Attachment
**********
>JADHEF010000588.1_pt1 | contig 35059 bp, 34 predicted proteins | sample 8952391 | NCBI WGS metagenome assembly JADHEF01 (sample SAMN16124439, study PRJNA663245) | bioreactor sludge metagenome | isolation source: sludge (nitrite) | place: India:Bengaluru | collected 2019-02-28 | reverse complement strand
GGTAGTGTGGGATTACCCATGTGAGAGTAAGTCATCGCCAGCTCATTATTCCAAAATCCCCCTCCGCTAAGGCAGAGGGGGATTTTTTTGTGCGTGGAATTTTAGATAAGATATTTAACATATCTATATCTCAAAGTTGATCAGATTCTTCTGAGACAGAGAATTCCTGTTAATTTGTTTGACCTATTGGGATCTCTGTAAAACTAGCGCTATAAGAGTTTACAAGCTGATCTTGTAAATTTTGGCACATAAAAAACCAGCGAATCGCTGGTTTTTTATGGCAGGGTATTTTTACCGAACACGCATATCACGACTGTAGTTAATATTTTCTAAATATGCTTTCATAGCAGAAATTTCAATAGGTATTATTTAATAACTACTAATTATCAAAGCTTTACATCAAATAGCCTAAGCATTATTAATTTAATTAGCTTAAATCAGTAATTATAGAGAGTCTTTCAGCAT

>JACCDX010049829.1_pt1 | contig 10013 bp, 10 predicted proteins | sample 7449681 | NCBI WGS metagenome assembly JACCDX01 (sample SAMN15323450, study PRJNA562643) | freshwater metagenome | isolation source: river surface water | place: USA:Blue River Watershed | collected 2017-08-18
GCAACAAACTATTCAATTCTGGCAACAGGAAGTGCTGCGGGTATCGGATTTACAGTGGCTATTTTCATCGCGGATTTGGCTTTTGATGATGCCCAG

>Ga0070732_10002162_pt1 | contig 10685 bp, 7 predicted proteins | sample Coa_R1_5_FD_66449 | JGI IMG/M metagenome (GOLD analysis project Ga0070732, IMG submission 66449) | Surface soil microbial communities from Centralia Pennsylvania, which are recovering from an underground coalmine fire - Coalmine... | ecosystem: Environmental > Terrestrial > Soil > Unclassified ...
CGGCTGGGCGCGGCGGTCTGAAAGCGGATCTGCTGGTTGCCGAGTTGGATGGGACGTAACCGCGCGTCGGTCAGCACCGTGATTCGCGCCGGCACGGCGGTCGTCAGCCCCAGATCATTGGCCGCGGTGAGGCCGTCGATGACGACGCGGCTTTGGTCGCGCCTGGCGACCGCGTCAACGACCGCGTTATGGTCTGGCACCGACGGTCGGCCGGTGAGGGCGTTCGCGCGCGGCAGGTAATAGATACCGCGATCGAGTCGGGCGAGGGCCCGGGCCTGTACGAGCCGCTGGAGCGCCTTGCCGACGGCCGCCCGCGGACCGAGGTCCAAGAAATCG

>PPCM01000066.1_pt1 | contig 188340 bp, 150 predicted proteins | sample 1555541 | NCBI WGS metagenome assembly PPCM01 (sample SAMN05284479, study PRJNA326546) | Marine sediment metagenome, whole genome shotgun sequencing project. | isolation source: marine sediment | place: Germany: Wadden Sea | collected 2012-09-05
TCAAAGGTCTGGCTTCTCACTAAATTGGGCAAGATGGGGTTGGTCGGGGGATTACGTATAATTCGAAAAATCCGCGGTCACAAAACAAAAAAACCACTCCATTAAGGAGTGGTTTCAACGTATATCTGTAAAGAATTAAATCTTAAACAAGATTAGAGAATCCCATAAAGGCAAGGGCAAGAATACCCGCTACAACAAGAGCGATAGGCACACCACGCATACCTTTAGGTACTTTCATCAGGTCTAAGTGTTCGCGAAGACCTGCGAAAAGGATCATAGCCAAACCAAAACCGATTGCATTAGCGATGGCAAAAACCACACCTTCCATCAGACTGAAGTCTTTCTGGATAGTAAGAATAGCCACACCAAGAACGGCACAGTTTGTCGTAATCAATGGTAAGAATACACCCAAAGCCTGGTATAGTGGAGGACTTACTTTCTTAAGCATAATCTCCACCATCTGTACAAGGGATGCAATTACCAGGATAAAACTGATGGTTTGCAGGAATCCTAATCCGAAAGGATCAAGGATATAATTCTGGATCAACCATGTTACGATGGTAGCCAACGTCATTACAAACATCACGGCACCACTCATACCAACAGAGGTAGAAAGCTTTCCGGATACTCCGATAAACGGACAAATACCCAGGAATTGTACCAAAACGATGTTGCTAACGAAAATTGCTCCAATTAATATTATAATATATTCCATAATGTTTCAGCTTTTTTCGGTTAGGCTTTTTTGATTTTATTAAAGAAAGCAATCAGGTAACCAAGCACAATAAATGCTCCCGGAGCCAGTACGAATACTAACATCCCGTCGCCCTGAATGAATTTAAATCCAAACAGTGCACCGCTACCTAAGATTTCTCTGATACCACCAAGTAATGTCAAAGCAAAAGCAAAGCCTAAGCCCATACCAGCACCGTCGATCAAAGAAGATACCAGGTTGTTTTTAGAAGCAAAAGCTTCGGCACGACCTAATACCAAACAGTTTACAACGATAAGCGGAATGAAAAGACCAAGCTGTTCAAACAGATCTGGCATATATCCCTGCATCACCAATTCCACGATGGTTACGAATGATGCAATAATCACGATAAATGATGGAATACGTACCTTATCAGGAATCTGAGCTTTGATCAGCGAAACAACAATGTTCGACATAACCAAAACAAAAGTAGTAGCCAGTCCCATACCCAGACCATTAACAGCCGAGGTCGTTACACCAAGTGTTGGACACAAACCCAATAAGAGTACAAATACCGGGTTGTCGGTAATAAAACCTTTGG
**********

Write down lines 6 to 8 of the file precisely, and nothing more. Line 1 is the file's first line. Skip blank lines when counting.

CGGCTGGGCGCGGCGGTCTGAAAGCGGATCTGCTGGTTGCCGAGTTGGATGGGACGTAACCGCGCGTCGGTCAGCACCGTGATTCGCGCCGGCACGGCGGTCGTCAGCCCCAGATCATTGGCCGCGGTGAGGCCGTCGATGACGACGCGGCTTTGGTCGCGCCTGGCGACCGCGTCAACGACCGCGTTATGGTCTGGCACCGACGGTCGGCCGGTGAGGGCGTTCGCGCGCGGCAGGTAATAGATACCGCGATCGAGTCGGGCGAGGGCCCGGGCCTGTACGAGCCGCTGGAGCGCCTTGCCGACGGCCGCCCGCGGACCGAGGTCCAAGAAATCG

>PPCM01000066.1_pt1 | contig 188340 bp, 150 predicted proteins | sample 1555541 | NCBI WGS metagenome assembly PPCM01 (sample SAMN05284479, study PRJNA326546) | Marine sediment metagenome, whole genome shotgun sequencing project. | isolation source: marine sediment | place: Germany: Wadden Sea | collected 2012-09-05
TCAAAGGTCTGGCTTCTCACTAAATTGGGCAAGATGGGGTTGGTCGGGGGATTACGTATAATTCGAAAAATCCGCGGTCACAAAACAAAAAAACCACTCCATTAAGGAGTGGTTTCAACGTATATCTGTAAAGAATTAAATCTTAAACAAGATTAGAGAATCCCATAAAGGCAAGGGCAAGAATACCCGCTACAACAAGAGCGATAGGCACACCACGCATACCTTTAGGTACTTTCATCAGGTCTAAGTGTTCGCGAAGACCTGCGAAAAGGATCATAGCCAAACCAAAACCGATTGCATTAGCGATGGCAAAAACCACACCTTCCATCAGACTGAAGTCTTTCTGGATAGTAAGAATAGCCACACCAAGAACGGCACAGTTTGTCGTAATCAATGGTAAGAATACACCCAAAGCCTGGTATAGTGGAGGACTTACTTTCTTAAGCATAATCTCCACCATCTGTACAAGGGATGCAATTACCAGGATAAAACTGATGGTTTGCAGGAATCCTAATCCGAAAGGATCAAGGATATAATTCTGGATCAACCATGTTACGATGGTAGCCAACGTCATTACAAACATCACGGCACCACTCATACCAACAGAGGTAGAAAGCTTTCCGGATACTCCGATAAACGGACAAATACCCAGGAATTGTACCAAAACGATGTTGCTAACGAAAATTGCTCCAATTAATATTATAATATATTCCATAATGTTTCAGCTTTTTTCGGTTAGGCTTTTTTGATTTTATTAAAGAAAGCAATCAGGTAACCAAGCACAATAAATGCTCCCGGAGCCAGTACGAATACTAACATCCCGTCGCCCTGAATGAATTTAAATCCAAACAGTGCACCGCTACCTAAGATTTCTCTGATACCACCAAGTAATGTCAAAGCAAAAGCAAAGCCTAAGCCCATACCAGCACCGTCGATCAAAGAAGATACCAGGTTGTTTTTAGAAGCAAAAGCTTCGGCACGACCTAATACCAAACAGTTTACAACGATAAGCGGAATGAAAAGACCAAGCTGTTCAAACAGATCTGGCATATATCCCTGCATCACCAATTCCACGATGGTTACGAATGATGCAATAATCACGATAAATGATGGAATACGTACCTTATCAGGAATCTGAGCTTTGATCAGCGAAACAACAATGTTCGACATAACCAAAACAAAAGTAGTAGCCAGTCCCATACCCAGACCATTAACAGCCGAGGTCGTTACACCAAGTGTTGGACACAAACCCAATAAGAGTACAAATACCGGGTTGTCGGTAATAAAACCTTTGG